In 1637, Rene Descartes, a French philosopher, wrote: Je pense, donc je suis. (I think, therefore I am.)
People throughout history have always wondered whether their world was real or simply a dream. Descartes’ statement became the foundation for a solution to this dilemma: If one could not doubt that one was doubting, then the existence of self was proven.
The puzzle of a real world versus a world made simply of thoughts cannot be solved so easily.
We take it on faith and on our belief that the findings of all scientific research can only make sense if there is an external real world. Yet, ultimately, we do not know. This puzzle became the puzzle of conscious experience. All of us intuitively believe in conscious experience.
Our entire waking lives support the belief that what we sense, what we see, hear, feel and smell is real. But, what of our dreams?
When we dream, we see, hear, feel and smell, as well. Are our dreams real — with the same reality of our waking experiences? This quandary has pushed many great scientists, not philosophers, to examine that area of life known as: Conscious Experience.
No less a scientist than the famous Francis Crick, of the Nobel Prize winning team of Watson and Crick, the discoverers of DNA and the genetic code, spent the last part of his life trying to unravel the mystery of human conscious experience.
In 1994, Crick published a fascinating book called: The Astonishing Hypothesis. In this book, Crick attempted to outline how neuroscience could find a relationship between our conscious experience and our brain. After all, we know that without a brain a person (or animal) behaves as if there were no external world.
It is axiomatic that the brain is the connection between the external world and our conscious experience of that world. Crick’s sub-title for The Astonishing Hypothesis is: The Scientific Search for the Soul. What Crick wanted to prove was that conscious experience rests, not on something spiritual such as a soul, but on something material, such as a brain.
This conflict of science and philosophy is very intense. Most scientists do not want to admit that there is a spiritual component to life. They dislike the idea that a non-physical component of the universe plays any roll in the evolution of life; because once such an idea is admitted, it leads into the problems of religions and the effects of religions on societies.
However, if there is a spiritual component to life, ignoring its existence will not make it go away.
LIFE VERSUS NON-LIFE
Conscious experience is a manifestation of living things. We experience it and we presume all living things, perhaps including plants and micro-organisms, experience it. We do not believe that non-living things, such as stones, water and air, etc., experience conscious experience.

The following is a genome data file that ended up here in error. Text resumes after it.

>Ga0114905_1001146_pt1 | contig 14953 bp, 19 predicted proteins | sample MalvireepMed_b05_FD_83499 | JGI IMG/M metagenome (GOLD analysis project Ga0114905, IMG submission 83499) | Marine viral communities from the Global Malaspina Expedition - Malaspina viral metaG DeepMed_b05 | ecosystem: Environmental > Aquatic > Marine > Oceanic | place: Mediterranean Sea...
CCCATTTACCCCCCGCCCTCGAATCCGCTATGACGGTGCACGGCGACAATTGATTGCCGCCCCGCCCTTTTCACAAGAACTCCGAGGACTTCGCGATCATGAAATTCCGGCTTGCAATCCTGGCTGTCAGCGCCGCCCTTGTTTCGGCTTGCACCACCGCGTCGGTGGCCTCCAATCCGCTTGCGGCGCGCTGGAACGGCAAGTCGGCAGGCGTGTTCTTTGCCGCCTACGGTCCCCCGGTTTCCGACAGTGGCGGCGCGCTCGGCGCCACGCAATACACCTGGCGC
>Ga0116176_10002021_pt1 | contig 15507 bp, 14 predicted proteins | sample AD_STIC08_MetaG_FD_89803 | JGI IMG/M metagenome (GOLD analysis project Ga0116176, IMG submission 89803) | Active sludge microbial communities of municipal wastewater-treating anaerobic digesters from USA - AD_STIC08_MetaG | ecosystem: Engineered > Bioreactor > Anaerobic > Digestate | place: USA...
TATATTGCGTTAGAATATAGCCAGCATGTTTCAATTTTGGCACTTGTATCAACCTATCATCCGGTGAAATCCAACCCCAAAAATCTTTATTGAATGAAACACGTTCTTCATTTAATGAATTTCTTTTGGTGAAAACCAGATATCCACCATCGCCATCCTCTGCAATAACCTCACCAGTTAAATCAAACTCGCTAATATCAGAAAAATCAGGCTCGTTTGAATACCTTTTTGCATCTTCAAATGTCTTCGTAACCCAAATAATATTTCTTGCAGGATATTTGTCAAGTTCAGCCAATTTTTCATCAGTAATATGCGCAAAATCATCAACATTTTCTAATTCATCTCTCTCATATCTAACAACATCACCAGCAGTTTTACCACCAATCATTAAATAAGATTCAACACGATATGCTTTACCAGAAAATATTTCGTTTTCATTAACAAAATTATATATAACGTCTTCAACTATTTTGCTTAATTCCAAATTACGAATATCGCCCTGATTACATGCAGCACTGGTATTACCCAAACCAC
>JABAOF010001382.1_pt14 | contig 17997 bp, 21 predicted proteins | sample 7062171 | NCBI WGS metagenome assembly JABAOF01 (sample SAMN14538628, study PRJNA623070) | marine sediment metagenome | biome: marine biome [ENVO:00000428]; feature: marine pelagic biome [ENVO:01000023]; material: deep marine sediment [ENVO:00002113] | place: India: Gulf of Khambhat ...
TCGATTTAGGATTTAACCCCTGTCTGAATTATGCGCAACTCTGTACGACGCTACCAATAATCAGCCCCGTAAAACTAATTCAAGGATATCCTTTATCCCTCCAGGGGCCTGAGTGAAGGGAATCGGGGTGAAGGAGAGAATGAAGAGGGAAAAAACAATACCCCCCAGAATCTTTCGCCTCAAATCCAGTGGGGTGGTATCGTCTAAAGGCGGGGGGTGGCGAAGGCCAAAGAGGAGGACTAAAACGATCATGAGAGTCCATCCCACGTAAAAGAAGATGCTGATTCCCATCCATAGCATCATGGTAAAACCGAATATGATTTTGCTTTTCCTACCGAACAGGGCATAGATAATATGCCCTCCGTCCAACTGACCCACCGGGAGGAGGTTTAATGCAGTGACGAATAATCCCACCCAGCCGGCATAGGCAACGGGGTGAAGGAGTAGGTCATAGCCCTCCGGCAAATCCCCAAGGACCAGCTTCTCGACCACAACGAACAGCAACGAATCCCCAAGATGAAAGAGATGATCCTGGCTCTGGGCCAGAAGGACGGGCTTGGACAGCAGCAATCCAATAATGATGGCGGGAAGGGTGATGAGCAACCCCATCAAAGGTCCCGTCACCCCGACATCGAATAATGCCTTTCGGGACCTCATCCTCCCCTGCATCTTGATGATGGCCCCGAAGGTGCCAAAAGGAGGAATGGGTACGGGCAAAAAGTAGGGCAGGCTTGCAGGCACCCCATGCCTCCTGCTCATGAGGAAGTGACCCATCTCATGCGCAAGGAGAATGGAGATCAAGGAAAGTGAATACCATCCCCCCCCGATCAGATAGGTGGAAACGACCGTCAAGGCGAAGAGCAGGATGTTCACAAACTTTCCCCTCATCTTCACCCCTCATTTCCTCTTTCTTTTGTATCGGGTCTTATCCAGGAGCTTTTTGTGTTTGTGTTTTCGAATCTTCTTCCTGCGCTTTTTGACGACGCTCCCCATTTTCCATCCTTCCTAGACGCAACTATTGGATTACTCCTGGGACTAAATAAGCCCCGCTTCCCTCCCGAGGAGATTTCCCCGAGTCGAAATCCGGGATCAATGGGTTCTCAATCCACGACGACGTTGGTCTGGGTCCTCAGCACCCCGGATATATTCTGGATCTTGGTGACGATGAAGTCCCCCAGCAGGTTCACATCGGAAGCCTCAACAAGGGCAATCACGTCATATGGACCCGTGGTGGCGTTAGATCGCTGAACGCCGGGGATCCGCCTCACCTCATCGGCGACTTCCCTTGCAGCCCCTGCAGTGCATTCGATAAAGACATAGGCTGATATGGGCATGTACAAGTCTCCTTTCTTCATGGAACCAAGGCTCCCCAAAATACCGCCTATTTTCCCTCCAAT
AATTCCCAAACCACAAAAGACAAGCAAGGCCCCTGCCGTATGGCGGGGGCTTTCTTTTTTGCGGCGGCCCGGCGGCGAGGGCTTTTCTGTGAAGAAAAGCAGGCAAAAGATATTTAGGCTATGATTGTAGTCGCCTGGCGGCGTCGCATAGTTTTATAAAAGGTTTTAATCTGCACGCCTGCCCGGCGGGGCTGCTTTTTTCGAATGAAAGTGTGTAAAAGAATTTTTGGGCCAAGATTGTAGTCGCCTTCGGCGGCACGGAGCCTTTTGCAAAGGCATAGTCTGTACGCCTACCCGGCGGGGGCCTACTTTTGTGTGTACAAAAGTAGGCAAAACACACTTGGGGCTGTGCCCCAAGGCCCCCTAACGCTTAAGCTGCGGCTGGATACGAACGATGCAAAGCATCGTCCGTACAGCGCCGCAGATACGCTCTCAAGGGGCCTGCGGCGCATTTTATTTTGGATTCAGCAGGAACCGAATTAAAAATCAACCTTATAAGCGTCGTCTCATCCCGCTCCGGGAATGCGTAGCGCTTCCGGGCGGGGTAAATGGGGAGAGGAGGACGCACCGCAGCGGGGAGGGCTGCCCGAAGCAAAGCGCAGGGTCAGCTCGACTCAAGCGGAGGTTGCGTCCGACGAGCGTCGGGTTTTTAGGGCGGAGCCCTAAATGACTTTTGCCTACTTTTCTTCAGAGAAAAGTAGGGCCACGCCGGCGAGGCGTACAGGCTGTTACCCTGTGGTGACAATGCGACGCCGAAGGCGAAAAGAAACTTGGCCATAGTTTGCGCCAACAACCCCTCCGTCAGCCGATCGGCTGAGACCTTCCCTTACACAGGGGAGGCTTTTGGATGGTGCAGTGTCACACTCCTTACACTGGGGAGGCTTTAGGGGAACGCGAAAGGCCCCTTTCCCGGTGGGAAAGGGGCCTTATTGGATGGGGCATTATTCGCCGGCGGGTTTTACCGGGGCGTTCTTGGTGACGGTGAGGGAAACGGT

If we look at life we notice that its PATTERN is different than non-life. Living things follow a pattern of organization. Atoms and Molecules are absorbed by living things and become organized into recognizable patterns that persist while the being is alive.
Once dead, the pattern breaks up and becomes disorganized.
Non living things may have patterns as well, such as clouds and waves, but they become disorganized continuously.
Science has described the non-living universe as a movement towards Entropy or disorganization. Life is a movement towards organization. Life takes energy from the non-living universe and incorporates that energy into new molecules that tend to procreate.
The procreation of molecules and organisms expresses a new element in the universe. Perhaps this new element is spiritual.
UNDERLYING CONSCIOUS EXPERIENCE
Since we believe that conscious experience is the key to understanding life, we must determine if there is any factor in conscious experience that makes it unusual.
The one factor that we cannot deny, as Descartes could not deny that he was thinking, is the fact that conscious experience is based on motion or movement. It is inconceivable to imagine the universe without movement.
Perhaps a static universe, one frozen in one instant of time, could exist, but it is not the universe we know. Our universe is based on the arrow of time and our conscious experience recognizes that fact.
The serious question becomes: How do we recognize movement?
EINSTEIN, MOVEMENT AND MATTER
Einstein’s famous equation E=mc2 describes the fact that matter is composed of energy times the speed of light squared. The speed of light is described as distance in space along the arrow of time. Therefore, mass is a space change in a period of time. A space change of mass in time is movement.
Mass is simply another term for matter. As a consequence, all matter exists in the dimension of time.
In order for us to recognize movement we have to make a comparison of the past and the present.
If we can only recognize the past or only the present, we cannot experience movement. The comparison of the past, which we call memory with the present, gives us the experience of movement. Since the memory of the past and conscious experience of the present are being compared in the same instant of time, that comparison cannot be made by matter as matter cannot be in two places at the same time.
We must find another dimension for the act of comparison — a dimension that is not space and not time. We can call this new dimension anything we wish, but traditionally any dimension that is not physical is called spiritual.
If we accept this argument, we must conclude that there is a “spiritual” component to conscious experience. Thus, we come full circle to the spiritual area and the probability of a “soul.
As Gottfried Leibniz, the noted German philosopher stated: The soul is the mirror of an indestructible universe.